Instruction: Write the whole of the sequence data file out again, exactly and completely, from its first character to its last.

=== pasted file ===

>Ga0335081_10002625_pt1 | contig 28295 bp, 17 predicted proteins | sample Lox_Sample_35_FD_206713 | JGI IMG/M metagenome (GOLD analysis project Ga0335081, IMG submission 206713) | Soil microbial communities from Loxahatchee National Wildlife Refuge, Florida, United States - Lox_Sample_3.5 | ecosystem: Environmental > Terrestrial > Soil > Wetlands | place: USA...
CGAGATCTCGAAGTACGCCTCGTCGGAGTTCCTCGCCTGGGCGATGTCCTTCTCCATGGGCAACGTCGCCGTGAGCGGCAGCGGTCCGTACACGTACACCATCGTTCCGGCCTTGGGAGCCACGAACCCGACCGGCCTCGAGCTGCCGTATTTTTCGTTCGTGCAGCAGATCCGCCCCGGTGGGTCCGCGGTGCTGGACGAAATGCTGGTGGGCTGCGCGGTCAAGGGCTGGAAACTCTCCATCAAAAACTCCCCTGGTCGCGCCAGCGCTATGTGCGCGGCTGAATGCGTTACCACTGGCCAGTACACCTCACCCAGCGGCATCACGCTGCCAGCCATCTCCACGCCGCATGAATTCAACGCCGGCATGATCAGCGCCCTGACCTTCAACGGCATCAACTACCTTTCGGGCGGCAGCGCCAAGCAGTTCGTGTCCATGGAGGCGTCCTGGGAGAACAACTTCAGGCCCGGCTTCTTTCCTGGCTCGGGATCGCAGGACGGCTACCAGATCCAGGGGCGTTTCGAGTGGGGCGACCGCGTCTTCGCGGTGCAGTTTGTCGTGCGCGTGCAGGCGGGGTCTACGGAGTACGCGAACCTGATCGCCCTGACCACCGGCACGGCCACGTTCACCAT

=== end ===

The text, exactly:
>Ga0335081_10002625_pt1 | contig 28295 bp, 17 predicted proteins | sample Lox_Sample_35_FD_206713 | JGI IMG/M metagenome (GOLD analysis project Ga0335081, IMG submission 206713) | Soil microbial communities from Loxahatchee National Wildlife Refuge, Florida, United States - Lox_Sample_3.5 | ecosystem: Environmental > Terrestrial > Soil > Wetlands | place: USA...
CGAGATCTCGAAGTACGCCTCGTCGGAGTTCCTCGCCTGGGCGATGTCCTTCTCCATGGGCAACGTCGCCGTGAGCGGCAGCGGTCCGTACACGTACACCATCGTTCCGGCCTTGGGAGCCACGAACCCGACCGGCCTCGAGCTGCCGTATTTTTCGTTCGTGCAGCAGATCCGCCCCGGTGGGTCCGCGGTGCTGGACGAAATGCTGGTGGGCTGCGCGGTCAAGGGCTGGAAACTCTCCATCAAAAACTCCCCTGGTCGCGCCAGCGCTATGTGCGCGGCTGAATGCGTTACCACTGGCCAGTACACCTCACCCAGCGGCATCACGCTGCCAGCCATCTCCACGCCGCATGAATTCAACGCCGGCATGATCAGCGCCCTGACCTTCAACGGCATCAACTACCTTTCGGGCGGCAGCGCCAAGCAGTTCGTGTCCATGGAGGCGTCCTGGGAGAACAACTTCAGGCCCGGCTTCTTTCCTGGCTCGGGATCGCAGGACGGCTACCAGATCCAGGGGCGTTTCGAGTGGGGCGACCGCGTCTTCGCGGTGCAGTTTGTCGTGCGCGTGCAGGCGGGGTCTACGGAGTACGCGAACCTGATCGCCCTGACCACCGGCACGGCCACGTTCACCAT